With a list full of talented, young players, the Toronto Raptors may seem primed for a run at the playoffs. They just seem to lack that special element that makes teams win. Other young teams in the East looking to move up like Cleveland and Washington have that franchise guy they can build around moving forward, and nobody on Toronto has proven they can foot that bill as of yet. Still, at least three playoff spots in the East are ripe for the picking and if Toronto plays their cards right, they could end their postseason draught.
The Raptor’s thought they had their long term answer at point guard with the acquisition of Kyle Lowry on draft day last season. Lowry has retained the starting spot, but fell out of favor with coaches over his inconsistent play. Toronto thought they had a borderline-elite point guard when the trade took place, now they know they just have a pretty good one. Lowry is productive in a number of areas, plays good defense and can look electric at times, but his hot and cold nature and lack of size limit him.
Lowry’s staring spot is in no danger because Toronto lacks anybody even close to him on the bench. Free agent D.J. Augustin wasn’t very effective as Indiana’s number two point guard after starting several seasons in Charlotte. Given minutes, Augustin is a solid playmaker, but his offense has been inconsistent at best.
Dwight Buycks impressed the Raptors with his showing in the NBA Summer League and earned a one-year contract (1). Buycks will get every opportunity to earn minutes if he has a strong training camp.
DeMar DeRozan has the athleticism and size the teams crave on the wings. He’s shown steady improvement throughout his career and gives the team a point producer on a nightly basis. DeRozan’s primary flaw is that he has yet to gain any consistency in his outside shooting, which will limit his overall productivity as defenders can play off of him knowing he needs to get to the hoop to be effective. But despite that, DeRozan has gone three straight seasons averaging over 16ppg. His defense could also stand to improve.
Second year man Terrence Ross will be counted on for heavy minutes behind DeRozan, and possibly Rudy Gay as well. Ross had a decent showing as a rookie, though he needs to improve his shot selection, and he has more potential as a defender than either DeRozan or Gay at this point.
After coming from New York as a restricted free agent, Landry Fields has a disappointing first year with the Raptors. Injuries played a part in that, but Toronto will need his versatility and defensive ability on the wings if they hope to improve.
Rudy Gay is a natural born scorer. And without question, he can be very good at it. The question does lie on whether his abilities are enough to be the go-to-guy on a playoff team. Gay made the postseason with Memphis, and although he was their primary offensive weapon, he had a lot of support and the fact that the Grizzlies still managed to make the Western Conference finals after letting him go has to make you wonder if they knew something the rest of the league didn’t.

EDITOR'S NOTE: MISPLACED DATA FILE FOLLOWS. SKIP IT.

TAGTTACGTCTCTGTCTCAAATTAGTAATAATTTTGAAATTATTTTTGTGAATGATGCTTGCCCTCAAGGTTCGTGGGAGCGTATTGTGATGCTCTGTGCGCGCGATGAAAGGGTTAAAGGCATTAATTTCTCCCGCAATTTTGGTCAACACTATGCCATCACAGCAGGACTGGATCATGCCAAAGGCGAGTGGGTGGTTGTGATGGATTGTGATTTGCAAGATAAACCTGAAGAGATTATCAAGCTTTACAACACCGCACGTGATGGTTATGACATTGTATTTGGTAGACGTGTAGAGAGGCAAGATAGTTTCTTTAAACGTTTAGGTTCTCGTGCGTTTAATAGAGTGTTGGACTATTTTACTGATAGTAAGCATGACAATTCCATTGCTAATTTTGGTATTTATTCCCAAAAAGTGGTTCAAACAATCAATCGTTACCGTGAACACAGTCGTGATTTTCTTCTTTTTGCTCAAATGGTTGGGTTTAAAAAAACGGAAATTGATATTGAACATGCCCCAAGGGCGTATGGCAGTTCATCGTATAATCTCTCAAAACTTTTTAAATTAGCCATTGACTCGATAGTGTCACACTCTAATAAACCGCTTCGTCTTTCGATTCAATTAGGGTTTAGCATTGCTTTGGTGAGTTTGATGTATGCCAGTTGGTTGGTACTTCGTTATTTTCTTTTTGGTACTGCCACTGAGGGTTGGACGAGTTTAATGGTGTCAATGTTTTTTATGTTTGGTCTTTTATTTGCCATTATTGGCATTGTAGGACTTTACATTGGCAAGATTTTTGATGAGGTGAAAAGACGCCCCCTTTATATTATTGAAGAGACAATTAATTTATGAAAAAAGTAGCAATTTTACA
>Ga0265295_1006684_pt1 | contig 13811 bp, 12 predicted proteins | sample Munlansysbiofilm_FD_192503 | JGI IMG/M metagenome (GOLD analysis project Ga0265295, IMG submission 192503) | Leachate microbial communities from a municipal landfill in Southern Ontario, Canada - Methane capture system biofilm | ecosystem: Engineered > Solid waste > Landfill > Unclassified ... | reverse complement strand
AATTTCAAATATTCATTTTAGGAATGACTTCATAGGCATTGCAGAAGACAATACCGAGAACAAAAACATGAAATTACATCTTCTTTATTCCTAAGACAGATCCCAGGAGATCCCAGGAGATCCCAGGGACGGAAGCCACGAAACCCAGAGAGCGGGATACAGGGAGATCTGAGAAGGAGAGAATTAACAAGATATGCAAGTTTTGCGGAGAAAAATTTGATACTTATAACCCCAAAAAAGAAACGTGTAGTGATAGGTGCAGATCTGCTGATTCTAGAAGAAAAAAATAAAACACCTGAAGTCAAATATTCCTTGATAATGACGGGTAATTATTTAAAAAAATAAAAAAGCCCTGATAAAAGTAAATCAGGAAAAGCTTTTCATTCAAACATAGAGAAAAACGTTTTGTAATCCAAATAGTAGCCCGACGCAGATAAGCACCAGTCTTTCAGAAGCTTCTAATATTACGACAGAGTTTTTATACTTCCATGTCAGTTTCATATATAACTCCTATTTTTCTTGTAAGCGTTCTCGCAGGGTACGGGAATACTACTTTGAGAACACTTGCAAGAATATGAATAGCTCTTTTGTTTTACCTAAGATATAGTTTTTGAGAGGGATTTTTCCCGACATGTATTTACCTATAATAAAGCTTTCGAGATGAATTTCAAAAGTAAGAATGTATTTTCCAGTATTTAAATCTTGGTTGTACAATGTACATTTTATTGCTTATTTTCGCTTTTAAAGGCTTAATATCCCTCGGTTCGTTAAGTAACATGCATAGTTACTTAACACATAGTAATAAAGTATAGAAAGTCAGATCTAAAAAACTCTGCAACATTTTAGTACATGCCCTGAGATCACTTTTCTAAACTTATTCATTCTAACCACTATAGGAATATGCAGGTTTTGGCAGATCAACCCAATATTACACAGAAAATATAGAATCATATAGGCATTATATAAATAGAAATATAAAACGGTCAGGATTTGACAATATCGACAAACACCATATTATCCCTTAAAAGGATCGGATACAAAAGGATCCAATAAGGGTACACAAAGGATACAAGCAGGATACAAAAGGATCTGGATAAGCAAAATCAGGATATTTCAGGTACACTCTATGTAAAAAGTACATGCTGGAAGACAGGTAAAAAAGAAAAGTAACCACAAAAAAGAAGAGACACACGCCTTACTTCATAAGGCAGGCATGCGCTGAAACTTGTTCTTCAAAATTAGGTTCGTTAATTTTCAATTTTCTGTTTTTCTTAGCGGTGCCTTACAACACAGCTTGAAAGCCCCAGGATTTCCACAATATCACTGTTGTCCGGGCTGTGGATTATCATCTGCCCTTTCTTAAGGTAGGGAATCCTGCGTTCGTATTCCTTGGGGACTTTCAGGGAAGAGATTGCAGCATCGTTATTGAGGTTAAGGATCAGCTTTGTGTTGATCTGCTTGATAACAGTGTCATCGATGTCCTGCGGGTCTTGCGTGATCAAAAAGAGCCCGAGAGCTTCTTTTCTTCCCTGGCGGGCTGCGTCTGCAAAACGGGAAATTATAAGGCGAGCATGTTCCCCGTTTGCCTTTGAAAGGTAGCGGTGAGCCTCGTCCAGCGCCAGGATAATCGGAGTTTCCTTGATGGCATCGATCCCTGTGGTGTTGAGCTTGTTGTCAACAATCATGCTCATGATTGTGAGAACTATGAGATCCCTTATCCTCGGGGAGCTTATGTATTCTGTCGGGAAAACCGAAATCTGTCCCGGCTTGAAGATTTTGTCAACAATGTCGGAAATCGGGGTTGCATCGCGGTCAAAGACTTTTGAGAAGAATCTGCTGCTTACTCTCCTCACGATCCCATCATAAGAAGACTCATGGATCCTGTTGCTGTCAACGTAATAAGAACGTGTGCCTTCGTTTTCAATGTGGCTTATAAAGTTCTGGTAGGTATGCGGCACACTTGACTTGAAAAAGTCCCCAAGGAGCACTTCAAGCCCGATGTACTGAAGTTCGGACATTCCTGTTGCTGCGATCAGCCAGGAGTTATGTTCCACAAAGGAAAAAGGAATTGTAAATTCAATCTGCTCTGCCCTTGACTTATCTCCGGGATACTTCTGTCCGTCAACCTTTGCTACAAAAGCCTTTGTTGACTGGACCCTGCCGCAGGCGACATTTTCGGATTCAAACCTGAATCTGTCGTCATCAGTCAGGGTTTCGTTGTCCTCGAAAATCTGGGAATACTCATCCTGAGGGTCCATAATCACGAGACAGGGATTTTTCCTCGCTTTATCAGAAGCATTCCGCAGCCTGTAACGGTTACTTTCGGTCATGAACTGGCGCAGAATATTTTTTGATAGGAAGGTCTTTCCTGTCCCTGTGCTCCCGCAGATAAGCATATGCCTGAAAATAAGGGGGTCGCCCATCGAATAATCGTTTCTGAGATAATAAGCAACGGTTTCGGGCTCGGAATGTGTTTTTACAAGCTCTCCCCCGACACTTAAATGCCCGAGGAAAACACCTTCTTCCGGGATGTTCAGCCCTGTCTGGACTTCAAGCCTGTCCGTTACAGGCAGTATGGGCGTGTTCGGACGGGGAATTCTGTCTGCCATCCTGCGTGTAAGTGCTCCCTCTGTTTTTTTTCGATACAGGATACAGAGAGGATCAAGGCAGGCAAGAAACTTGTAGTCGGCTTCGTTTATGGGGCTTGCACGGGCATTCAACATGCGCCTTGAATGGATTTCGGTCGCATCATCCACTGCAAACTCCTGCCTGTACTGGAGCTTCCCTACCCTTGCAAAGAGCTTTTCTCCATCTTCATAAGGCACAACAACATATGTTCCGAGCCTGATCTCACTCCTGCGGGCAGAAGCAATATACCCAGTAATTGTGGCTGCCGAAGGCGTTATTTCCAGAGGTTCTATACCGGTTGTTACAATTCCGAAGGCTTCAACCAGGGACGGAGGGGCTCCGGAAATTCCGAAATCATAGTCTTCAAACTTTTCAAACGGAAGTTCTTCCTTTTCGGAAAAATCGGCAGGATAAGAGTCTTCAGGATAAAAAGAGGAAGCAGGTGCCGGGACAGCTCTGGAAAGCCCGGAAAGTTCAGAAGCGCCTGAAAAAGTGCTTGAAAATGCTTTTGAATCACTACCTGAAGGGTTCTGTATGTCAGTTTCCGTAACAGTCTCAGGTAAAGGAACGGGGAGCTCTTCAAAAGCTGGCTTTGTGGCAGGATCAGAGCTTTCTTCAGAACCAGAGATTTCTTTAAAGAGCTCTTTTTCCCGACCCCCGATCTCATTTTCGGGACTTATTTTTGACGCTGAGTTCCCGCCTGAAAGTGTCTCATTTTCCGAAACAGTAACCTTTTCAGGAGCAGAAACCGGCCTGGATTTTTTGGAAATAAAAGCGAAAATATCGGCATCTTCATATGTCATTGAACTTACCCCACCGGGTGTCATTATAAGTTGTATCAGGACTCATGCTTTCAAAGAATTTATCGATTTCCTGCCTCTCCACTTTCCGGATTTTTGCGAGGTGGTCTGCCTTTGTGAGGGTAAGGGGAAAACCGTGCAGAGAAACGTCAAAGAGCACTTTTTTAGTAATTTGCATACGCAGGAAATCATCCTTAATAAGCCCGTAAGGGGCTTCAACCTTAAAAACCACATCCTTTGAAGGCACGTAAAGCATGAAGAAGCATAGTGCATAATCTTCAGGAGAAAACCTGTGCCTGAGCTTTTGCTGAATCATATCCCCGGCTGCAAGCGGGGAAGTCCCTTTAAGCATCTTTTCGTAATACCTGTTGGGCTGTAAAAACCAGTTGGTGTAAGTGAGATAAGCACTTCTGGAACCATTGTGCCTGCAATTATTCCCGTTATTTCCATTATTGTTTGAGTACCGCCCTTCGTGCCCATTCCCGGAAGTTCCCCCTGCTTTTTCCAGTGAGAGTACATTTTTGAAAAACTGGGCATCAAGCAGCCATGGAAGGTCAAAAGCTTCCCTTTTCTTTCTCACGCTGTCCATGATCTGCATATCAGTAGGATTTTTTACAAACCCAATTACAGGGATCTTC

If Toronto has serious hopes of making the postseason, Gay will have to be that player. It isn’t a question of talent, more one of consistency and developing the killer instinct that teams need in a lead player.
As at the two-guard, the Raptors enter the season with multiple options behind the starter at the three. And as with shooting guard, expect hefty minutes from Ross and Fields.
Steve Novak, acquired from the Knicks via trade, is a shooter and nothing but. He’ll have to continue hitting his three’s at a high percentage to prove his worth as the other areas of his game leave something to be desired.
Free agent Austin Daye has been a talented, but ultimately disappointing, young player to this point with Detroit and Memphis. Daye is tall for a wing, and has the quickness and skill set to be effective on both ends of the court. He has yet to put it all together, but if the coaching staff can coax him into unleashing his potential, Toronto could have a real find.
Amir Johnson is the kind of steady, workmanlike presence every team loves to have at the power positions. Whether the team can move forward with him as the starter is another question. Johnson is a good defender, solid rebounder, and takes high percentage shots. He doesn’t command much attention down low however, and that would ideally put him more in a backup role. The Raptors however, don’t have a better option at this point, so expect Johnson to continue with his solid, if unspectacular play.
Tyler Hansbrough is another effort guy who will be right behind Johnson on the depth chart. Like Johnson, he’s a tough defender/rebounder type, but isn’t as effective as the starter offensively.
Novak or Daye could provide a stretch presence at the four, though their games are better suited for the perimeter positions.
Jonas Valanciunas followed a promising rookie season with an outstanding Summer League that has many looking forward to watching him in Toronto this year. He preformed as good as could have been expected after being thrust into a starting role in his first year and should continue to improve. He still has a way to go on the defensive end, but he has the scoring and passing potential of an all-star big man.
Depth behind Valanciunas is a bit shoddy. Veteran Arron Gray is a good rebounder, but doesn’t offer much else and always plays very limited minutes.
If a new face isn’t brought in Hansbrough and Johnson will have to move over from the four to provide support.
Based on potential alone, Toronto has what it takes to sneak into the lower tier of the Eastern Conference playoffs. But putting that potential together and making it jell into a team will be a more difficult task. The Raptors have an outside chance to grab the seventh or eighth seed this year, but it’s more likely they will fall a little short of that mark.